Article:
The college newspaper farewell column—recognizable by the 800 words it spends saying goodbye to people readers have never met and reminiscing over an office where they’ve never been—is a pointless beast. And yet, each spring, we find ourselves at this point as graduating seniors get ready to move on.
Want to read someone who says goodbye and does it well? Read Michael Wilbon’s farewell to The Washington Post, or Joe Posnanski’s “Home in Capital Letters” ode to Kansas City. Don’t read someone who’s written the equivalent of “I [sob] can’t [sob] believe [sob] it’s over!”
So in my last column in this great newspaper, I’ll try to avoid falling into that pit of pointless self-congratulation, and instead share three things Wisconsin has taught me. If that sounds like it’s toeing the line of the “farewell column” go for it. I frankly don’t care, because I’ve got to go face the real world in a few weeks. Bigger fish.
Don’t say “we” if you’re not on the team
This is a mandatory lesson for anyone calling themselves a journalist, but it holds true for fans and just about anyone talking about sports. Do you play for the Badgers? Do you run out of the Camp Randall Stadium tunnel with Bret Bielema before every home football game? Does Bo Ryan yell at you during practices?
If you answered yes to any of those questions, then congratulations, you get to say “we beat Ohio State,” or “the refs screwed us over.” If you didn’t, the team is “they.”
It sounds like a pretty insignificant debate over pronouns, but the problem with saying “we” and “us” when you love a sports team is that it takes you down a path that ends in blind homerism. When you think you’re a part of a team you’re less able to take a critical eye to it; when you appraise that same team from an admitted outsider’s perspective, your view is less tainted.
Fans are important to teams, sure. But they’re not part of them. Don’t talk like you are.
I don’t care if the student section says ‘fuck’ and you shouldn’t either
Way back in the summer of 2008, as I was waiting for the day I could break out of my hometown and finally move to Madison, ESPN the Magazine put out an issue in which it named Wisconsin’s “profanity-filled, beer-marinated north end zone” the “Nastiest” student section in college football.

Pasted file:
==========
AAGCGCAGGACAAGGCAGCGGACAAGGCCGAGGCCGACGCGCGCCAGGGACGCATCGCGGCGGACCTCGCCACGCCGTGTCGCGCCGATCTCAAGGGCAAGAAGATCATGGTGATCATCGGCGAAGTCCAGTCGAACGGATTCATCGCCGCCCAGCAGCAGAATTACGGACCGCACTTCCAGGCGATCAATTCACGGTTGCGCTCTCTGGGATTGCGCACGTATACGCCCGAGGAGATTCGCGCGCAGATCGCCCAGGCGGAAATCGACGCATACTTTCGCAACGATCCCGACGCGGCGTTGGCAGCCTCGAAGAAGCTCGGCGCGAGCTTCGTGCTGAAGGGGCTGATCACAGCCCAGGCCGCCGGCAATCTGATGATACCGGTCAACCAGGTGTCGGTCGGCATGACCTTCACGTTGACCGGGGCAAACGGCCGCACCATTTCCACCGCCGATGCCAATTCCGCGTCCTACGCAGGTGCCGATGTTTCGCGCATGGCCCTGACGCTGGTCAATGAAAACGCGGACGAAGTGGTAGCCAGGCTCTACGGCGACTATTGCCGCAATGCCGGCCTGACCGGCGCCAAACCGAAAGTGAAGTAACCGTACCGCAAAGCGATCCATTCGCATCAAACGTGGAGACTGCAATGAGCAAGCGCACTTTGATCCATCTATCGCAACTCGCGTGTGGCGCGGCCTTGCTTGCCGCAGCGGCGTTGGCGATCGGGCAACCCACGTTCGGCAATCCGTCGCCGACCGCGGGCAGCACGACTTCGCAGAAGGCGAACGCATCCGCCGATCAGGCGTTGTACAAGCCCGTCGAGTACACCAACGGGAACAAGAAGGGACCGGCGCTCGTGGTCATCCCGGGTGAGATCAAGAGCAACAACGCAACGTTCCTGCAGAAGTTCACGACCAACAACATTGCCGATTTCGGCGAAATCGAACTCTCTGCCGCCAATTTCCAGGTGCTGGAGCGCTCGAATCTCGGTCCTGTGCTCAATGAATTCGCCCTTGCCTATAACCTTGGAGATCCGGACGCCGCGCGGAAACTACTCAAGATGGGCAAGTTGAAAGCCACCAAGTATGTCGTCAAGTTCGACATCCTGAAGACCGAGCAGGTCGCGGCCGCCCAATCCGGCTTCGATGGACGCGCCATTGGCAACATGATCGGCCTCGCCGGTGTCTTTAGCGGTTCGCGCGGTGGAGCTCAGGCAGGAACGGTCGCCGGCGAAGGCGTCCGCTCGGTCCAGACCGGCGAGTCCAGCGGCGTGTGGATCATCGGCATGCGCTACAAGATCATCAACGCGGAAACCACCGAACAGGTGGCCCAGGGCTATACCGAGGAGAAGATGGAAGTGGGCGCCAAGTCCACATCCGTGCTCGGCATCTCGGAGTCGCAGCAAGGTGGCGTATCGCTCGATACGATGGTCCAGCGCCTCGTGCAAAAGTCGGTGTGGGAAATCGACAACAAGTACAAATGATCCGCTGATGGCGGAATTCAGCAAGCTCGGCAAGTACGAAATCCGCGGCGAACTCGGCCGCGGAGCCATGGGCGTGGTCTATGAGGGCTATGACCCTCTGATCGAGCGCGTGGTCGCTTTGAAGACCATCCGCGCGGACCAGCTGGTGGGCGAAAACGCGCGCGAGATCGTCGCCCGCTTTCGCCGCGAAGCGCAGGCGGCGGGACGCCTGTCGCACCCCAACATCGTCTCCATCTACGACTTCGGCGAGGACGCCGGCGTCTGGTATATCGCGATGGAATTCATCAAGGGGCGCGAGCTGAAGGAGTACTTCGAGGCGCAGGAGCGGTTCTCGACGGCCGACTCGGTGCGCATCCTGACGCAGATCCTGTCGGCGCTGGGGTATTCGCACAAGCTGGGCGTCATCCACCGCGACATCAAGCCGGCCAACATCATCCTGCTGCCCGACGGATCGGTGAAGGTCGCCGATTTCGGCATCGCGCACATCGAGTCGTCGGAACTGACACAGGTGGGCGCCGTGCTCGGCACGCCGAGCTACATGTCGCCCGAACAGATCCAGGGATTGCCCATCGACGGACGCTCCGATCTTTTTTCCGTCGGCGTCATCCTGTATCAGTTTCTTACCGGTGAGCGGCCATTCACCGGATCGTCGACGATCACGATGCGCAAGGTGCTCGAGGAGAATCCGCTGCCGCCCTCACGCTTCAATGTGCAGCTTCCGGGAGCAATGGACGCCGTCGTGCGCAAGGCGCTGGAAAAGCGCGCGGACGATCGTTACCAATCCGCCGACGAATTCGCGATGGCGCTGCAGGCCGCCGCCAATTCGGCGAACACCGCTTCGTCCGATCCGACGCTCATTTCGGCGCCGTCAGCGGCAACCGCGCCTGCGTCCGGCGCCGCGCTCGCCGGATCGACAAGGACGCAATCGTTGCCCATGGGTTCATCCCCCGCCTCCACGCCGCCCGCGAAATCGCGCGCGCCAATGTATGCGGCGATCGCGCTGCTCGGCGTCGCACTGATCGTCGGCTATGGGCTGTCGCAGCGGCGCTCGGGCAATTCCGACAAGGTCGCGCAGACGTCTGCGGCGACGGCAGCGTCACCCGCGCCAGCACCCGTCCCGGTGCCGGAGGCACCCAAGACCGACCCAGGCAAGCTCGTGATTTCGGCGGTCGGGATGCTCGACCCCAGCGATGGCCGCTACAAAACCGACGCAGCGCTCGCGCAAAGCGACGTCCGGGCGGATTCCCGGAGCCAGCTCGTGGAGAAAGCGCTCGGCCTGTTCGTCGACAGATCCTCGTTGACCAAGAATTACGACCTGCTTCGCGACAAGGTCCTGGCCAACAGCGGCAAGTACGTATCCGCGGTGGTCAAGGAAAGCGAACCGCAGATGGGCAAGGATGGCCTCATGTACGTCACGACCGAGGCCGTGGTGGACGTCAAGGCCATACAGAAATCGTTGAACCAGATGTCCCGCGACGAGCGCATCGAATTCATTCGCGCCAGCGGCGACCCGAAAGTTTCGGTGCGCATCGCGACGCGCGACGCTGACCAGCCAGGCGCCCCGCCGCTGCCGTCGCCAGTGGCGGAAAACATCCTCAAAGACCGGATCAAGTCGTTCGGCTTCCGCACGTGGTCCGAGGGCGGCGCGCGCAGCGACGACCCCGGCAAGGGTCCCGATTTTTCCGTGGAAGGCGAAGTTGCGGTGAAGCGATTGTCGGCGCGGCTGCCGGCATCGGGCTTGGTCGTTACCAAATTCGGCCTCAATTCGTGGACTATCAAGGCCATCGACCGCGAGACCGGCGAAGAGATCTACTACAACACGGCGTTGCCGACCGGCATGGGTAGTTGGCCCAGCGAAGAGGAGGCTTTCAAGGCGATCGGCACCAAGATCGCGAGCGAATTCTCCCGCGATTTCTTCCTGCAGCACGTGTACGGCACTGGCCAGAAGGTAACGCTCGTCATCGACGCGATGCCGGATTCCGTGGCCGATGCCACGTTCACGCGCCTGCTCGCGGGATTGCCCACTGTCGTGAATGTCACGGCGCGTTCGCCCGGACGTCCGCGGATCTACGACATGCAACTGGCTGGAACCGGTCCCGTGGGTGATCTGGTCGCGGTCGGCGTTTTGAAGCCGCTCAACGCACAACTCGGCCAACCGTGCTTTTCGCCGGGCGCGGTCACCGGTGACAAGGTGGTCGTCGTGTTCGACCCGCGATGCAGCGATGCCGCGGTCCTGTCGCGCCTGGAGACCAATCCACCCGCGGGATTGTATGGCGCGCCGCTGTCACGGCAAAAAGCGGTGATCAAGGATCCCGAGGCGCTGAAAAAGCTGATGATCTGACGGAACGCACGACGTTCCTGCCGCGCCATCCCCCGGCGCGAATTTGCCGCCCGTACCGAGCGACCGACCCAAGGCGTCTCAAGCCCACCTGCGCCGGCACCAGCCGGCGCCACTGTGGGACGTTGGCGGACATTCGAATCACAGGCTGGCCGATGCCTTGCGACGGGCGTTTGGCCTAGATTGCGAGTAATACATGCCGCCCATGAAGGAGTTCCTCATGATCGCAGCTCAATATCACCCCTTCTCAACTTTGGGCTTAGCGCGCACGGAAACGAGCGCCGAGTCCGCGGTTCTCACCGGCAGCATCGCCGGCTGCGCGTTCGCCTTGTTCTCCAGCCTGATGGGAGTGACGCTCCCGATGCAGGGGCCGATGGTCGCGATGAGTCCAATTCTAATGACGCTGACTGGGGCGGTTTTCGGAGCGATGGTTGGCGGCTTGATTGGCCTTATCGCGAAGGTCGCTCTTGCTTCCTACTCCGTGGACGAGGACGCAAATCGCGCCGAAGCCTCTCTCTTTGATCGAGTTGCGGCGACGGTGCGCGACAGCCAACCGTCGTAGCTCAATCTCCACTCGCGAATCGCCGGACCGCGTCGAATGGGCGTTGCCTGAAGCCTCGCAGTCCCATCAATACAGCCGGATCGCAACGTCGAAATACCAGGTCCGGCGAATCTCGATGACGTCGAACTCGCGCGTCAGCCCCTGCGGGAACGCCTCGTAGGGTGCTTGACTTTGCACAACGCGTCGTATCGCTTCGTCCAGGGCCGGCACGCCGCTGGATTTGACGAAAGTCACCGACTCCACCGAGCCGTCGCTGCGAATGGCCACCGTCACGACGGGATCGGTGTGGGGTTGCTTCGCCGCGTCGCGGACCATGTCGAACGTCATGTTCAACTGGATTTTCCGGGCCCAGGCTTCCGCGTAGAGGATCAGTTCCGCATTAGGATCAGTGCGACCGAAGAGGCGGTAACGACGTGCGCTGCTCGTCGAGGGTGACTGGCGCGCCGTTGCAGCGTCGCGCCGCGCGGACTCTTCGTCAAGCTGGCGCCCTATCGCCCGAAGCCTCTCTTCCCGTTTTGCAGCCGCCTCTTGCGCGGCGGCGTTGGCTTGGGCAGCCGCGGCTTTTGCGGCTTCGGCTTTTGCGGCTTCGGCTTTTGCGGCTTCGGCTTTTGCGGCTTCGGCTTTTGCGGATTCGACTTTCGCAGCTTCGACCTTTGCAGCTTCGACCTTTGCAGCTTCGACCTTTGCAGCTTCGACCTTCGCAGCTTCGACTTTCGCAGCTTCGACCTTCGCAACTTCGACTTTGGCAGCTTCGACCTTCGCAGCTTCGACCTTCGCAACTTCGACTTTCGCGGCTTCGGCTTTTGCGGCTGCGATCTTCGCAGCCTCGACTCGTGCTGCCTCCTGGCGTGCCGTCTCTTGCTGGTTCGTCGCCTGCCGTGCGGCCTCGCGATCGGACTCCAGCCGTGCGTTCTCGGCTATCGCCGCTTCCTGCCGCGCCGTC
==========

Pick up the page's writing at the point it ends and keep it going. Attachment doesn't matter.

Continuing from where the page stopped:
Did I drop the magazine in shock, and phone the university to say I would not be partaking in their obscene institution? No, I said, “Wow, this makes Wisconsin sound even cooler.”
Wisconsin fans are passionate, of course, but they’re also the kind of students who want to have some fun. And sometimes, that fun takes the form of telling one another to “eat shit” and responding with a hearty “fuck you”—it’s an example of being goofy with “bad words,” and using them in the most innocuous and harmless context.
Anyone from our athletic department or administration who tells you they pose a grave threat to the quality of our stadium atmosphere needs to accept a simple fact: Dirty words are fun to say, and we’re going to keep saying them, because that’s become one part who we are. If that gets us a little more (positive) ink from the likes of ESPN, well, that’s fine by me.
Ryan Braun might have taken steroids, but that’s OK
If there was a substance that caused no negative health effects, had no addicting qualities and did nothing other than make a person stronger, faster and better able to crush the bejeesus out of a baseball, would you be OK with someone taking it? That’s the question Will Leitch poses in his book, “God Save the Fan,” and I have no doubt science will bring us to that point very soon.
Four years ago, I was vehemently anti-steroid. Now though? Beyond the health effects of taking them (which are probably less severe than the ones NFL players suffer regularly, just by the nature of their game), I frankly don’t care any more.
Do steroids make baseball players better? Sure, but I bet wearing wool jerseys and smoking five packs a day slowed other players down in the day. Science advances, technology moves forward and records fall—that’s how the world works, and baseball isn’t any different.
So let Barry Bonds into the Hall of Fame, and let him take Mark McGwire and Sammy Sosa with him. And stop speculating about Ryan Braun like a failed drug test invalidates everything he’s done for the Brewers and their fans for years. At this point, it doesn’t matter.
I know I railed against the self-indulgent farewell columns earlier but this is something I have to say. To everyone in this incredible city, at this inspiring university and on this life-changing newspaper whom I have had the privilege of knowing over the past four years: From the bottom of my heart, and with more sincerity than two words could ever convey, thank you. E-mail Nico at firstname.lastname@example.org.